Thursday, March 15, 2012

E-Outrage

I like to think I'm a glass-is-half-full kind of guy. I love to write, enjoy the act of composing and creating a book, and never suffer "writer's block." It's the business of writing I don't much care for. And this week I want to point out something that makes very little sense and, to me, borders on outrageous.

Discussing e-rights at Sleuth Fest with a bunch of fellow writers, I was astonished to hear the currently industry standard among the New York publishers is to give authors 25% royalties on e-books.

Now it’s a truism that writers attend conferences to whine about the injustices of the industry. But I have to ask, On an e-book, where is the other 75% going? (A house considering one of my novels currently offers an "author-friendly" 40 percent. Um, someone please define “author-friendly” for me.)

I have heard more than once that it costs between $4 and $8 to produce a hardcover book, and according to a New York Times article, “Steal This Book (for $9.99),” by Motoko Rich, the figure is roughly 12.5 percent of the $26 hardcover list price. Major retail chains typically purchase the product for 50 percent of the unit cost. Recently, bestselling e-books have jumped into the $15 range as publishers claim many of the production costs—author advances, editing, and marketing—remain a constant whether the book is published in electronic, paper, or hardcover format.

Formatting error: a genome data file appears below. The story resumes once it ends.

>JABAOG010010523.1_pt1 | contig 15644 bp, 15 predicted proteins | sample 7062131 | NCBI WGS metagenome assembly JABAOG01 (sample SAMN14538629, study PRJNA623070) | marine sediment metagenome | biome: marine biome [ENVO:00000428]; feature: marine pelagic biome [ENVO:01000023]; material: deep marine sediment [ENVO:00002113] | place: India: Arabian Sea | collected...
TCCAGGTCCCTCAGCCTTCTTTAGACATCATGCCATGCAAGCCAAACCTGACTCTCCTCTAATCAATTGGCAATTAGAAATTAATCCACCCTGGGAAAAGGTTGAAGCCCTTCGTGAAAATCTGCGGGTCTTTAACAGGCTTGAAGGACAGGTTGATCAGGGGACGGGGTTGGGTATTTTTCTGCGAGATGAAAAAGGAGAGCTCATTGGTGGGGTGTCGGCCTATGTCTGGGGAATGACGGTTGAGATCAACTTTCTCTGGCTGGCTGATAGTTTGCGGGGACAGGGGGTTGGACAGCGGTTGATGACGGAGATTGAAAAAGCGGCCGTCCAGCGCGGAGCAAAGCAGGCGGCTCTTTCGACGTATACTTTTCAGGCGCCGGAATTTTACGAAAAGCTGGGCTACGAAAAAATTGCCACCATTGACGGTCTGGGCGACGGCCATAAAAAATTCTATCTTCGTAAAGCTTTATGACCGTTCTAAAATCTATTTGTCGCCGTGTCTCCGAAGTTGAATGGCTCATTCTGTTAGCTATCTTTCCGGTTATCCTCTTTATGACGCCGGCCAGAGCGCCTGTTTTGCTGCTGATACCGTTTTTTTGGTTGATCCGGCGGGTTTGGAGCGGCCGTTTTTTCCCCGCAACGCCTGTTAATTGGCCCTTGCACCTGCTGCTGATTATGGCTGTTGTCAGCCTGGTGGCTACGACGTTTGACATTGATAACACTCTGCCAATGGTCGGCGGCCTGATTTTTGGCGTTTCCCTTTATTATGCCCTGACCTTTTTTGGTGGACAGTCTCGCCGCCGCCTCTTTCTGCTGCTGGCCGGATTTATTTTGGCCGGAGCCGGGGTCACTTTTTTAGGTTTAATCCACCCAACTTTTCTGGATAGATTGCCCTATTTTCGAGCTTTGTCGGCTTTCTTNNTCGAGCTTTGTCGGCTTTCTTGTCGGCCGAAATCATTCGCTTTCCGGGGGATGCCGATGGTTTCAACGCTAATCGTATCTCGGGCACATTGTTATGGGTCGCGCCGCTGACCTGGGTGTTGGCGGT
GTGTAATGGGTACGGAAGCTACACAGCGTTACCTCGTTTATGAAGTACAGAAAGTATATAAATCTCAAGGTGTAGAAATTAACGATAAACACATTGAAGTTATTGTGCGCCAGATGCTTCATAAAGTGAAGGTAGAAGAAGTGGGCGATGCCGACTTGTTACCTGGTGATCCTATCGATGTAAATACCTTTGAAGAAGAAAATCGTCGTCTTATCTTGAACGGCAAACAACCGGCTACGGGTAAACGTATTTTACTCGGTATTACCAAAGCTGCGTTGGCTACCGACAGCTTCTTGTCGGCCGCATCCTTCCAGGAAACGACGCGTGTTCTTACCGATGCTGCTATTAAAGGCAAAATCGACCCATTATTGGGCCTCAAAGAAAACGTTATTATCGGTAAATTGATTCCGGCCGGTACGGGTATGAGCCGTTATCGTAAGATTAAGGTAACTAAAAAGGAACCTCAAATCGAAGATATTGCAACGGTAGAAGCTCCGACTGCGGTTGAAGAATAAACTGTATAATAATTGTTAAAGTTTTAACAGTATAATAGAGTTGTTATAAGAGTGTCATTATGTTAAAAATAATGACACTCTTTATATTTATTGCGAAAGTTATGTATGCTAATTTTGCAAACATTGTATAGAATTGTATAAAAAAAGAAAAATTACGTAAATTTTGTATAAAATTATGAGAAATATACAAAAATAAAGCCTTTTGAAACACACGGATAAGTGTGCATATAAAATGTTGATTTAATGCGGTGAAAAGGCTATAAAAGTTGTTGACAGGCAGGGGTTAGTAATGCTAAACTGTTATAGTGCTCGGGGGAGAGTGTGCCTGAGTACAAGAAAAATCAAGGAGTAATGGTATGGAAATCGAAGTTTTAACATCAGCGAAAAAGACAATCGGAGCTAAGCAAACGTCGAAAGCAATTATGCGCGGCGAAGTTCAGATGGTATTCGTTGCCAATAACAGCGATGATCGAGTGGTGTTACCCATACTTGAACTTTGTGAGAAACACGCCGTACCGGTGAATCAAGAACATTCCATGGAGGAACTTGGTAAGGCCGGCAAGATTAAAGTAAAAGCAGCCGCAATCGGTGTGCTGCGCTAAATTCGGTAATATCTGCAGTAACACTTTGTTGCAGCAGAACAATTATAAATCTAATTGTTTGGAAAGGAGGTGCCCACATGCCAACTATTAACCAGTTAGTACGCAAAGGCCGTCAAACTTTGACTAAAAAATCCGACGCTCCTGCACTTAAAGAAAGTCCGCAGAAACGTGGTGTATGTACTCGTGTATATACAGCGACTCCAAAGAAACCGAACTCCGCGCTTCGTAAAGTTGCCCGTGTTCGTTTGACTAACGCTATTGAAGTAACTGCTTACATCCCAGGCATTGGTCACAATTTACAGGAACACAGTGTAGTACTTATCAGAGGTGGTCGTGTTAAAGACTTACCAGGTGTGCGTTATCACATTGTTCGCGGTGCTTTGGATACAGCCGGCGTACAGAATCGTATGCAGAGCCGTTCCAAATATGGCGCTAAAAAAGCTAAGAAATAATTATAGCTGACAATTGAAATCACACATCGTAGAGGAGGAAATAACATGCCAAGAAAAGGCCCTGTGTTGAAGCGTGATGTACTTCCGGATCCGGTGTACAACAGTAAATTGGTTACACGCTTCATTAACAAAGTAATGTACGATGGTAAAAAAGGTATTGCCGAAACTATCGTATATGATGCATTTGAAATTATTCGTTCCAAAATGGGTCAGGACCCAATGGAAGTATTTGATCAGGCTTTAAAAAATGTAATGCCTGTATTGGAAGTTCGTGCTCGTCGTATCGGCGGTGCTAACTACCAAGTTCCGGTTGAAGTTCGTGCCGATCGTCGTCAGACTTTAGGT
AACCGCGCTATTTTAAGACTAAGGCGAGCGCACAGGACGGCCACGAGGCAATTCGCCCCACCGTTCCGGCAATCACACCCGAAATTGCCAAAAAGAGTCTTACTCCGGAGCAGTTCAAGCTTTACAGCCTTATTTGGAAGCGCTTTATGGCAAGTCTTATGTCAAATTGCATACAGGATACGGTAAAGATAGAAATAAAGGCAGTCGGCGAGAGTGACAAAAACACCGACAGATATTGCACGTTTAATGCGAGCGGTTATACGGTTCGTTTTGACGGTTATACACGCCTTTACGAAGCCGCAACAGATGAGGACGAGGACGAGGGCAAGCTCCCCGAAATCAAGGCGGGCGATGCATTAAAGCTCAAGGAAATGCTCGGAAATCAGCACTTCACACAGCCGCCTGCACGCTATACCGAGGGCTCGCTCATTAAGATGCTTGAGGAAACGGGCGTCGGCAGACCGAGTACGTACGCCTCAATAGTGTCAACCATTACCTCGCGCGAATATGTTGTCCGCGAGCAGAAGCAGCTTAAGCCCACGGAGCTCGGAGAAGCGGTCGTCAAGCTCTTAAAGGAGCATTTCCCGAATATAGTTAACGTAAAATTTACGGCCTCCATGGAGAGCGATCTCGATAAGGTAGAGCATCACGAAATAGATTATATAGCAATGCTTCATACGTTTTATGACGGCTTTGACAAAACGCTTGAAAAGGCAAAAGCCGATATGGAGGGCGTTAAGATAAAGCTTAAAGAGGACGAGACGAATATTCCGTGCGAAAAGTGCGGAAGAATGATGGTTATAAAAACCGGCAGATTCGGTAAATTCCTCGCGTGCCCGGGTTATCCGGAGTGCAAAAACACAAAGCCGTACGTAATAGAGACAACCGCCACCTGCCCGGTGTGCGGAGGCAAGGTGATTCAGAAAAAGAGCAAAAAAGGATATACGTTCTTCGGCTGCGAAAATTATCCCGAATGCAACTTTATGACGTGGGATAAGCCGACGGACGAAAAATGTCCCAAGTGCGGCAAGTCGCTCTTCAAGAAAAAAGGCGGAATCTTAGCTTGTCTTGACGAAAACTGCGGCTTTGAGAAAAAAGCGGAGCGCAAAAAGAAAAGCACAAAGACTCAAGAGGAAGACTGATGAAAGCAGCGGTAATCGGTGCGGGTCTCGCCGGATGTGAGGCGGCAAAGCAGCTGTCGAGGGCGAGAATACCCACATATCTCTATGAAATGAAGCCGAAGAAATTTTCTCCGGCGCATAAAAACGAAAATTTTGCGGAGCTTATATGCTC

What’s the upshot of a $15 e-book? We’ll soon see. But consider this from Rich’s article: “‘I love [David] Baldacci’s writing,’” wrote one reader, who decided not to buy [“Last Family”]. “‘Sorry Mr. B — price comes down or you lose a lot or readers. I’ll skip your books and move on!’”

I grasp the constant costs related to publishing, but it remains hard to swallow a 75%-25% split.

3 comments:

Rick Blechta said...

You’ve got this one correct, John. I do think we’re being hosed on this. Having self-published my first two novels, I know what the costs are. The offered splits are outrageous.

Is anybody interested in finding out what “hidden” costs are for print versus e-books? I may post on this subject in my spot next Tuesday if the interest is there.

Timely post.

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Charlotte Hinger said...

Rick, John--I hope there's lots of discussion on this topic. It's a good one to be talking about.